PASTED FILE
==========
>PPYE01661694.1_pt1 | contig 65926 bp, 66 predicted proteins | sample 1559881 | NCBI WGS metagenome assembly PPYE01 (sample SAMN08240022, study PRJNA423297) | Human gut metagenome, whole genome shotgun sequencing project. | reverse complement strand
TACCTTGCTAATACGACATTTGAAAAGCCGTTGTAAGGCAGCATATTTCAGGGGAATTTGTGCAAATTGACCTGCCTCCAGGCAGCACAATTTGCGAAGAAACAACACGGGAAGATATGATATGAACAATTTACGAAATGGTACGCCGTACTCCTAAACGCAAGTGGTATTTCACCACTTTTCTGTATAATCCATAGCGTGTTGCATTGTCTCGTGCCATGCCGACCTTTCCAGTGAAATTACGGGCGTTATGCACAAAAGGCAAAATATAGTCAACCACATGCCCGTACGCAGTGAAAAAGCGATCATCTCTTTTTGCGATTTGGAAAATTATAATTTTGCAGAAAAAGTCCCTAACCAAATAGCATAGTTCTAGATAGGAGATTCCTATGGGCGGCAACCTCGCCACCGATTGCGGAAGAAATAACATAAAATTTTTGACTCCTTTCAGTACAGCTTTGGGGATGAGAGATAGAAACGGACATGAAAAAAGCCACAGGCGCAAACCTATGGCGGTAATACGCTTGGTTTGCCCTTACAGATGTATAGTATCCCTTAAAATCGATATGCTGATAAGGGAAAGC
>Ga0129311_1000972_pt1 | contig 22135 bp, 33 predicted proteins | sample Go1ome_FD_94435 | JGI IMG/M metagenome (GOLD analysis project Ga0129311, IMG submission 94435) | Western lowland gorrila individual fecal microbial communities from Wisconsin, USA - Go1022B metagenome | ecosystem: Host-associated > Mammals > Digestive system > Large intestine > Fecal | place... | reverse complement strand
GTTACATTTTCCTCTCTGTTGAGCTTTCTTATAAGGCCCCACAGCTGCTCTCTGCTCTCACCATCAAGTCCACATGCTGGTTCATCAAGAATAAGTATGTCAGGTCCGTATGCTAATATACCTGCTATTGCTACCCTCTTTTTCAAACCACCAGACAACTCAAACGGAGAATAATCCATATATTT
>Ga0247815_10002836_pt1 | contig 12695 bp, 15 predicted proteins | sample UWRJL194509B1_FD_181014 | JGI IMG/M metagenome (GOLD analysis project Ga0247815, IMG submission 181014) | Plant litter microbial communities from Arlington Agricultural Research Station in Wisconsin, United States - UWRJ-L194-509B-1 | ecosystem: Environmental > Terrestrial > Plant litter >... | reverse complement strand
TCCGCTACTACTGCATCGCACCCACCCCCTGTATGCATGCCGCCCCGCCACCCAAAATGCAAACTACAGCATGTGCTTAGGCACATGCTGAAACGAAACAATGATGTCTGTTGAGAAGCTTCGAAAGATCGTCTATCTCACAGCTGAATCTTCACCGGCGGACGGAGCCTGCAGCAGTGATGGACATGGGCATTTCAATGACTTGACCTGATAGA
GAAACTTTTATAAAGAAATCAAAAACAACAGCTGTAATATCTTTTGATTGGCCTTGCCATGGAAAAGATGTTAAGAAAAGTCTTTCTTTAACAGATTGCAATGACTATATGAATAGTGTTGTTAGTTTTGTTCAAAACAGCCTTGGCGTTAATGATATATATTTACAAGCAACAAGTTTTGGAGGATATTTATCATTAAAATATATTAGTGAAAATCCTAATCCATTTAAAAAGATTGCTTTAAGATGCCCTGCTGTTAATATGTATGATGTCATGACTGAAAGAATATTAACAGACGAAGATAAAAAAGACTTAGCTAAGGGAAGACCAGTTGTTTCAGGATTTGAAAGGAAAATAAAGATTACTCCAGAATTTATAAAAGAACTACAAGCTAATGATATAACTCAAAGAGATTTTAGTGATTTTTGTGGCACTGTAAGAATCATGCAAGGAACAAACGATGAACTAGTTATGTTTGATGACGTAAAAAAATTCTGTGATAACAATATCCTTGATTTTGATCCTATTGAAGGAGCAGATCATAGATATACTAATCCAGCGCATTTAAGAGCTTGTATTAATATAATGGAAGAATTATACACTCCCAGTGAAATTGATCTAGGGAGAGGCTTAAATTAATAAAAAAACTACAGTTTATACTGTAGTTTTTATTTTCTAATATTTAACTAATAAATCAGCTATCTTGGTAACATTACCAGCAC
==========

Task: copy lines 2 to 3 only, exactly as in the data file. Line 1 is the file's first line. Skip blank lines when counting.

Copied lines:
TACCTTGCTAATACGACATTTGAAAAGCCGTTGTAAGGCAGCATATTTCAGGGGAATTTGTGCAAATTGACCTGCCTCCAGGCAGCACAATTTGCGAAGAAACAACACGGGAAGATATGATATGAACAATTTACGAAATGGTACGCCGTACTCCTAAACGCAAGTGGTATTTCACCACTTTTCTGTATAATCCATAGCGTGTTGCATTGTCTCGTGCCATGCCGACCTTTCCAGTGAAATTACGGGCGTTATGCACAAAAGGCAAAATATAGTCAACCACATGCCCGTACGCAGTGAAAAAGCGATCATCTCTTTTTGCGATTTGGAAAATTATAATTTTGCAGAAAAAGTCCCTAACCAAATAGCATAGTTCTAGATAGGAGATTCCTATGGGCGGCAACCTCGCCACCGATTGCGGAAGAAATAACATAAAATTTTTGACTCCTTTCAGTACAGCTTTGGGGATGAGAGATAGAAACGGACATGAAAAAAGCCACAGGCGCAAACCTATGGCGGTAATACGCTTGGTTTGCCCTTACAGATGTATAGTATCCCTTAAAATCGATATGCTGATAAGGGAAAGC
>Ga0129311_1000972_pt1 | contig 22135 bp, 33 predicted proteins | sample Go1ome_FD_94435 | JGI IMG/M metagenome (GOLD analysis project Ga0129311, IMG submission 94435) | Western lowland gorrila individual fecal microbial communities from Wisconsin, USA - Go1022B metagenome | ecosystem: Host-associated > Mammals > Digestive system > Large intestine > Fecal | place... | reverse complement strand